The title of this record also defines vocalist Theo Bleckmann's artistic philosophy. Bleckmann is probably the only human being to ever properly interpret the music of Kate Bush and the compositions of Charles Ives, and his range as an artist doesn't stop there. Bleckmann's Winter & Winter albums, along with successful side projects, have earned him critical acclaim and a pile of awardsincluding the prestigious JAZZ ECHO award from the Deutsche Phono-Akademie in Germany. All of the positive press could give cause for Bleckmann to rest on his laurels, but the singer continues forging ahead, trying something new at every opportunity.
I Dwell In Possibilitya solo album in the truest sense of the termcomes at the crossroads where art songs and stripped-down experimentalism meet. Bleckmann was inspired by Arte Povera"the Italian art movement of the '60s that created installations with the simplest and 'poorest' materials"and the superb acoustics at Switzerland's Beinwil Monastery (where the album was recorded) help bring each piece into sharp focus.
Bleckmann opens the album with three consecutive tried-and-true songs rather than freer vocal excursions, and each offers wonders and surprises. Bleckmann sets Emily Dickinson's words to his own music on the title track, and his singing is sweet as can be. His minimalistic minstrel-like musing, with some metallic percussion added, sets the album in motion, and his vocal control and sense of pitch is beyond reproach. His melodica work provides a sea chantey-like sound at the top of "I Hear A Rhapsody," but the song sounds more like a lament when the vocals enter. The accompaniment on "Lord It Is Mine" gives Bleckmann's voice some solid ground upon which to walk, and he brilliantly comes across like an Art Garfunkel for the artsy crowd.
Folk-based material is completely turned on its head when Bleckmann gets his hands on it, bringing a dark and earthy character to Joni Mitchell's "The Fiddle And The Drum." While Bleckmann's overdubbed choir creates a powerful sound on this piece, his lone voice rings out pure and true on James Taylor Quartet's "That Lonesome Road." Bleckmann's voice bears some resemblance to Brian Kennedythe heavenly voice that bolstered Van Morrison's vocals on his late-'90s recordingsmaking the track an album highlight.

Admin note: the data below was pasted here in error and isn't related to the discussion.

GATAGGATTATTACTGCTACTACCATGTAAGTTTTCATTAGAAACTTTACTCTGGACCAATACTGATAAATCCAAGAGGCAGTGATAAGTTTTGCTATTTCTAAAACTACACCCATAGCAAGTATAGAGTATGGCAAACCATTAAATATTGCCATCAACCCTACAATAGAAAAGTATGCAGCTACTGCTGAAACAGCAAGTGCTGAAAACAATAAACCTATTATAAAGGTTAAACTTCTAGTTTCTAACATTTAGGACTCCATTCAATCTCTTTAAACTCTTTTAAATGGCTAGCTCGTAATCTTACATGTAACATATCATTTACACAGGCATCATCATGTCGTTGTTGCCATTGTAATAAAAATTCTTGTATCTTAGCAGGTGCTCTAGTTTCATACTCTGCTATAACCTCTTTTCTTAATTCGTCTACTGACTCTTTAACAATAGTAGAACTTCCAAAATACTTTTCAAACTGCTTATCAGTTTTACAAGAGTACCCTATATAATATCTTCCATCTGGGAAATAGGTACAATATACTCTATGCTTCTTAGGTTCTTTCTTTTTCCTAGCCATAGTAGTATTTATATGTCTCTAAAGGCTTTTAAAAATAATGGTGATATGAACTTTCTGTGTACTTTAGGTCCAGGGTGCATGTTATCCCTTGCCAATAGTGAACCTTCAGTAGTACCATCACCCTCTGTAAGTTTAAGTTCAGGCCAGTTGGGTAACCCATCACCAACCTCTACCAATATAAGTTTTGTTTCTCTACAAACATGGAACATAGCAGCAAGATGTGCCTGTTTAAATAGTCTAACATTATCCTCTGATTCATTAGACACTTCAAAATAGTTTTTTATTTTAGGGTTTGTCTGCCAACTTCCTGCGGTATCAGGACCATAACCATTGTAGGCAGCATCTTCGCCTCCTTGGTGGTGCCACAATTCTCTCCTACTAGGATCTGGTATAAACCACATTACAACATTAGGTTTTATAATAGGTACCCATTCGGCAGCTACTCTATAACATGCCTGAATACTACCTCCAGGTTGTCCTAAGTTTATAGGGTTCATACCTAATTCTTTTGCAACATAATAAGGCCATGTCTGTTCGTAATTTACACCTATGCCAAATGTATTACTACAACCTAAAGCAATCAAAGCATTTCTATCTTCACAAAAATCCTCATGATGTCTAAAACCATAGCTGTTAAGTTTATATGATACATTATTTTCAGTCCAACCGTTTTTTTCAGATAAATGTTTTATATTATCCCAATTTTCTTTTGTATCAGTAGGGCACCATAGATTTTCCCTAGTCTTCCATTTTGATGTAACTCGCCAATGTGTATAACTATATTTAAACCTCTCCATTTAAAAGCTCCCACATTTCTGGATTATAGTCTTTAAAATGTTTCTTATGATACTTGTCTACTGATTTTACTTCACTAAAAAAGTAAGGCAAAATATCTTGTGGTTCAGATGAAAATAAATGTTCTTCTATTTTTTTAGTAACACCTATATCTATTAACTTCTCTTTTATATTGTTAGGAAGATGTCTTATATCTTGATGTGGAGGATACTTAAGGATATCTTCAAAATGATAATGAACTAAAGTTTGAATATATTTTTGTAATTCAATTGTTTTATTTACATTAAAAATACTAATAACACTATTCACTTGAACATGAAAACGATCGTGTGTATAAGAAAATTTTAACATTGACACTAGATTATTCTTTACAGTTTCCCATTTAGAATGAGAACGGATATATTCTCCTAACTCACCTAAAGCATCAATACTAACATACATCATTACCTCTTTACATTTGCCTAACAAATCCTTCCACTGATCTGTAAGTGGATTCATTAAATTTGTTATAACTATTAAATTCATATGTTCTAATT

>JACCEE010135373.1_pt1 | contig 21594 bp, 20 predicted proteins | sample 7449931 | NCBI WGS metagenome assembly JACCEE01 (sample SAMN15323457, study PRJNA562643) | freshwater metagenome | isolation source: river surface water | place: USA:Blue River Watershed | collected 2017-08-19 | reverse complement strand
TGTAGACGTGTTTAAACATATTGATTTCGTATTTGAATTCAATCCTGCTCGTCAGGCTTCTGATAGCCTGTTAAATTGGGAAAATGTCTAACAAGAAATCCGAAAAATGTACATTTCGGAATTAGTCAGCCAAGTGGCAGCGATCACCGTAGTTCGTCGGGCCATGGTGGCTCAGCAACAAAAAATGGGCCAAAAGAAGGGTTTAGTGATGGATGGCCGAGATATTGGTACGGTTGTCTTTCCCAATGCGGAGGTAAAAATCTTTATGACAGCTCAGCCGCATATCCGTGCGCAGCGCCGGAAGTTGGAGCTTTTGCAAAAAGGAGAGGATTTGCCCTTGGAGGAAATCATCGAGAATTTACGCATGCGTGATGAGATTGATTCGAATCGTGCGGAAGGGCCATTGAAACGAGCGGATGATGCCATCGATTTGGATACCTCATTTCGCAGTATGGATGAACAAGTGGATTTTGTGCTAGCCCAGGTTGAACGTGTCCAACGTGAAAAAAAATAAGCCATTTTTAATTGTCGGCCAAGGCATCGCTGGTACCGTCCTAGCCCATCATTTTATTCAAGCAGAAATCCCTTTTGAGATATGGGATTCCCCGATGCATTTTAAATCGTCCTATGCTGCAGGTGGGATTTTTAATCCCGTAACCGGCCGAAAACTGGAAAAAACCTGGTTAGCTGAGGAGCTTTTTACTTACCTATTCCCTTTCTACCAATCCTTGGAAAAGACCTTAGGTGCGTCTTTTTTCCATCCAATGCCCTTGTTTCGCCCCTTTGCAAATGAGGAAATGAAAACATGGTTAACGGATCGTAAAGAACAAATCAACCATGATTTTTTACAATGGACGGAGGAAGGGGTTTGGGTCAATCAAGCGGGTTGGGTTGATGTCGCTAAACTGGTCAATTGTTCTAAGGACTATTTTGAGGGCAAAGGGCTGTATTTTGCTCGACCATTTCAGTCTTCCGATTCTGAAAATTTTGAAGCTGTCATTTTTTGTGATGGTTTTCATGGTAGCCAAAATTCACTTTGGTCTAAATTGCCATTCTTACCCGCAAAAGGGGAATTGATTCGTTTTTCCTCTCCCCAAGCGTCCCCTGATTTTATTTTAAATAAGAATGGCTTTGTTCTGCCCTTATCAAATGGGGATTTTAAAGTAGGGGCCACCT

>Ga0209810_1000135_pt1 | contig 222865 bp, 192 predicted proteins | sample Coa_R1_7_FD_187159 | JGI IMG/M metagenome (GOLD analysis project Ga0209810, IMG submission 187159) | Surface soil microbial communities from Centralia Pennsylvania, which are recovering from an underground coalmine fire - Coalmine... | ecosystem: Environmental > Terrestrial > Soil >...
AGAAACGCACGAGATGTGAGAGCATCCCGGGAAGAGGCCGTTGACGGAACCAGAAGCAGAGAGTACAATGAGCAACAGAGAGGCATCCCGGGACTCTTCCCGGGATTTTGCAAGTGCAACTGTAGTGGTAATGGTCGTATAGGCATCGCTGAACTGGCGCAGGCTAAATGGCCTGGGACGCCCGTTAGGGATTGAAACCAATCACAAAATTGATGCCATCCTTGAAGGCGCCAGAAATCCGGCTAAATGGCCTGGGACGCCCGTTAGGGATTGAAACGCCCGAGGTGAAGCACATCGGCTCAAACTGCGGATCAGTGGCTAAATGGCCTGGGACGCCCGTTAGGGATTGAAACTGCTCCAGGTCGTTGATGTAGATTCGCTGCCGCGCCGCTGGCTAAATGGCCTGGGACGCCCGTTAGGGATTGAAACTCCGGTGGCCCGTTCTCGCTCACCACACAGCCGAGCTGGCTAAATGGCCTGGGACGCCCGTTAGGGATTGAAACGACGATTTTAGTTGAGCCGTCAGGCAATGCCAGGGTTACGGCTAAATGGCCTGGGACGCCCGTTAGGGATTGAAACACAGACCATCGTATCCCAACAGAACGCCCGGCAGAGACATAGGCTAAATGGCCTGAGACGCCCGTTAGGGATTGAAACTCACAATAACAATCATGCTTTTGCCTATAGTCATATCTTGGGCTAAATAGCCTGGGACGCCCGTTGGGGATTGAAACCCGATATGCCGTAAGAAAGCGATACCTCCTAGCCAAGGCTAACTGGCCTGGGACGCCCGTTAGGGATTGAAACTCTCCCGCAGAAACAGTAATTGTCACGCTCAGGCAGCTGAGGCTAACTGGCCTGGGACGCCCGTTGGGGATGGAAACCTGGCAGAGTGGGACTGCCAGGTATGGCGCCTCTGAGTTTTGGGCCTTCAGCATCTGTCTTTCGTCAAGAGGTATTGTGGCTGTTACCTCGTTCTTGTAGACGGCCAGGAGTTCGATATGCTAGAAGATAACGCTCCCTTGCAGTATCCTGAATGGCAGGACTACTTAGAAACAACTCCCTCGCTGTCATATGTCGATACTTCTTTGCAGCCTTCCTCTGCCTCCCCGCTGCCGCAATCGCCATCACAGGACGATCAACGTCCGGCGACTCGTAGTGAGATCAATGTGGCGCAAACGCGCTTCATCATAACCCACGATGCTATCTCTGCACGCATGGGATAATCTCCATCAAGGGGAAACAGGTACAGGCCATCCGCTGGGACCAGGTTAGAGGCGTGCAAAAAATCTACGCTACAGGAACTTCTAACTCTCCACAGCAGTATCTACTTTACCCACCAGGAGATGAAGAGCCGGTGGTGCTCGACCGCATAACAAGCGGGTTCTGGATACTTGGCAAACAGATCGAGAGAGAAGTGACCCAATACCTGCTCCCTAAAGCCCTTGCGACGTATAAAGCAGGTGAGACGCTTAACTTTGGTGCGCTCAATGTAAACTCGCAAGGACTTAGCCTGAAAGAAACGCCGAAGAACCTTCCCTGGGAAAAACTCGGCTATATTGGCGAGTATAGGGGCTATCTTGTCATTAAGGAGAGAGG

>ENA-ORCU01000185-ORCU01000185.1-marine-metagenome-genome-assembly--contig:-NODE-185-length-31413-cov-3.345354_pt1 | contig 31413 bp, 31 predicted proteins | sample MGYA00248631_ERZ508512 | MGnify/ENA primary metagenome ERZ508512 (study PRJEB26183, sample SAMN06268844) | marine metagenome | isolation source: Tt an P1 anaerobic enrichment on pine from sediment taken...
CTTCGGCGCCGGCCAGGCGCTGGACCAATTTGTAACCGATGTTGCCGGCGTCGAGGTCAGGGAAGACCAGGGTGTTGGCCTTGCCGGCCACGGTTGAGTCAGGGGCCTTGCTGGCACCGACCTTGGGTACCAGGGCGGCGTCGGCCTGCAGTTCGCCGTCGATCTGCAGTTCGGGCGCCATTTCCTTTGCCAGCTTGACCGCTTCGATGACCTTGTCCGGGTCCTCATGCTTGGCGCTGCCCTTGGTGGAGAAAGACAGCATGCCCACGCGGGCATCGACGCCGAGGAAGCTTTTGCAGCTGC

Other covers here include a terrific take on "Comes Love," slightly marred by the croaking accompaniment of the Indonesian Frog Buzzer, and Meredith Monk's "Wa-lie-oh," but some of the most daring pieces come from Bleckmann himself. Bleckmann's vocal range is on full display during his "Duet For One," as he creates some upward vocal swoops and jumps all over the map to create a vocal bass line within the gaps of his higher-pitched statements. While instrumental accompaniment occasionally threatens to overshadow the vocals on "Kleines Norwegisches Wintergedicht," it's all part of Bleckmann's grand artistic vision. An oxymoron of sorts is at play here, with Bleckmann yearning to create high art with the simplest of tools; but it's a real treat to follow him as he toils away, creating some wondrous musical morsels and working at redefining the voice's possibilities.
I Dwell In Possibility; I Hear A Rhapsody; Lord Is It Mine; Duet For One; Static Still; Wa-lie-oh; That Lonesome Road; So La So Mi; Ma'at; If Only; Earth And Sky; The Fiddle And The Drum; Kleines Norwegisches Wintergedicht; Comes Love.
Theo Bleckmann: voice, autoharp, chime balls, chimes, finger cymbals, flutes, glass harp, hand-held fan, Indonesian frog bugger, iPhone, lyre, melodica, miniature zither, nut shell shakers, rotary pan flute, shruti box, tongue drum, toy amp, toy boxes, toy megaphones, vibratone, water bottle.
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